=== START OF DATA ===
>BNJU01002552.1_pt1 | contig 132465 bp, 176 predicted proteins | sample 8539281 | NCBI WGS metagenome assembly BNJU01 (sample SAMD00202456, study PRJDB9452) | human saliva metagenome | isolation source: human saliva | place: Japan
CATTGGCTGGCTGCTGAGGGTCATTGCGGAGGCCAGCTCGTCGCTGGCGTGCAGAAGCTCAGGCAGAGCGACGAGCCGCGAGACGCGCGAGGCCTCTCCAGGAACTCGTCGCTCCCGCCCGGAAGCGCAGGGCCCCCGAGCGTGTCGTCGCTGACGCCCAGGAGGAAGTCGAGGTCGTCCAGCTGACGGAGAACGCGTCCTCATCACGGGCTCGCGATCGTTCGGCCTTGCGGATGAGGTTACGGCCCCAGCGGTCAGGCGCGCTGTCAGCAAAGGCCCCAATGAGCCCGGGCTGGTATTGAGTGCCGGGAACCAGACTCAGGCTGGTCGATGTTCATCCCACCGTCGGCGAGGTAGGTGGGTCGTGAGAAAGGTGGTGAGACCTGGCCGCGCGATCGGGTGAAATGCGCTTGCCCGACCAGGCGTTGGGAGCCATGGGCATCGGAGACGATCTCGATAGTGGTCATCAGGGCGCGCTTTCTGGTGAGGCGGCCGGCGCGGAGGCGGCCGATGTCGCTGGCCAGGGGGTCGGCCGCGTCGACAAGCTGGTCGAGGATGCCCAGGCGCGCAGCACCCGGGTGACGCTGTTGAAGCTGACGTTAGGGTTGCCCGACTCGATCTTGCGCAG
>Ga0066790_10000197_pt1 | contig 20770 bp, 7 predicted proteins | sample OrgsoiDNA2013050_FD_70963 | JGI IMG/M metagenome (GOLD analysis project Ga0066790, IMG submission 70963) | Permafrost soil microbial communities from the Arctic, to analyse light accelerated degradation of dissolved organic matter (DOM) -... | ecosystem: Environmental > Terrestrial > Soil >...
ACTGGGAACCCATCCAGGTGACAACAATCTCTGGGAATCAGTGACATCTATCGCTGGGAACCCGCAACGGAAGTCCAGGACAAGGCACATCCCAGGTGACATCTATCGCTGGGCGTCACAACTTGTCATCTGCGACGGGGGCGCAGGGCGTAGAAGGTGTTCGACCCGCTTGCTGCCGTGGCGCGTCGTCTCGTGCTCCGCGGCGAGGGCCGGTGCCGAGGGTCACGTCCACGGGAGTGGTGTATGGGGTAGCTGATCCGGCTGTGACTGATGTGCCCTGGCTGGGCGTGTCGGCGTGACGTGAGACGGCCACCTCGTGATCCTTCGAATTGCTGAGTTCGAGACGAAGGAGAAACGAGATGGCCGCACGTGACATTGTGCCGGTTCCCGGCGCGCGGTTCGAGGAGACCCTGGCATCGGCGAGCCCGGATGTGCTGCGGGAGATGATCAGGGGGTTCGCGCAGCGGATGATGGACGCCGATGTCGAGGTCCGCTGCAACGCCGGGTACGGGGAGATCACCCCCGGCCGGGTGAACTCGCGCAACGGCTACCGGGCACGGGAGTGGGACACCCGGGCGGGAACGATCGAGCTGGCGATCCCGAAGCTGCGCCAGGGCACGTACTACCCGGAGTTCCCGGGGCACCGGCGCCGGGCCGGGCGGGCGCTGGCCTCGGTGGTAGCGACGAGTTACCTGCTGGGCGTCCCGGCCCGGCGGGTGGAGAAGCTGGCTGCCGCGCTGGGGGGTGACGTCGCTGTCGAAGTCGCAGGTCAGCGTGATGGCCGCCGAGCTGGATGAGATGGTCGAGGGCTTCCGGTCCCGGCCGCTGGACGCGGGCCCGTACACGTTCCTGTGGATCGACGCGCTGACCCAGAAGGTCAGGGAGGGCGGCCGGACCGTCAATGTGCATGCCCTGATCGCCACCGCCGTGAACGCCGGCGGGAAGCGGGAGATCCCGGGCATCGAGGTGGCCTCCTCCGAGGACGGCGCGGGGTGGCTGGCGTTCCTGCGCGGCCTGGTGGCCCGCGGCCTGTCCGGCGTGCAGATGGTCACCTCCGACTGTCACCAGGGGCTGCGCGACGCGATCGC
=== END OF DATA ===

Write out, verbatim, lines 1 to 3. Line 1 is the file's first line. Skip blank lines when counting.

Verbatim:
>BNJU01002552.1_pt1 | contig 132465 bp, 176 predicted proteins | sample 8539281 | NCBI WGS metagenome assembly BNJU01 (sample SAMD00202456, study PRJDB9452) | human saliva metagenome | isolation source: human saliva | place: Japan
CATTGGCTGGCTGCTGAGGGTCATTGCGGAGGCCAGCTCGTCGCTGGCGTGCAGAAGCTCAGGCAGAGCGACGAGCCGCGAGACGCGCGAGGCCTCTCCAGGAACTCGTCGCTCCCGCCCGGAAGCGCAGGGCCCCCGAGCGTGTCGTCGCTGACGCCCAGGAGGAAGTCGAGGTCGTCCAGCTGACGGAGAACGCGTCCTCATCACGGGCTCGCGATCGTTCGGCCTTGCGGATGAGGTTACGGCCCCAGCGGTCAGGCGCGCTGTCAGCAAAGGCCCCAATGAGCCCGGGCTGGTATTGAGTGCCGGGAACCAGACTCAGGCTGGTCGATGTTCATCCCACCGTCGGCGAGGTAGGTGGGTCGTGAGAAAGGTGGTGAGACCTGGCCGCGCGATCGGGTGAAATGCGCTTGCCCGACCAGGCGTTGGGAGCCATGGGCATCGGAGACGATCTCGATAGTGGTCATCAGGGCGCGCTTTCTGGTGAGGCGGCCGGCGCGGAGGCGGCCGATGTCGCTGGCCAGGGGGTCGGCCGCGTCGACAAGCTGGTCGAGGATGCCCAGGCGCGCAGCACCCGGGTGACGCTGTTGAAGCTGACGTTAGGGTTGCCCGACTCGATCTTGCGCAG
>Ga0066790_10000197_pt1 | contig 20770 bp, 7 predicted proteins | sample OrgsoiDNA2013050_FD_70963 | JGI IMG/M metagenome (GOLD analysis project Ga0066790, IMG submission 70963) | Permafrost soil microbial communities from the Arctic, to analyse light accelerated degradation of dissolved organic matter (DOM) -... | ecosystem: Environmental > Terrestrial > Soil >...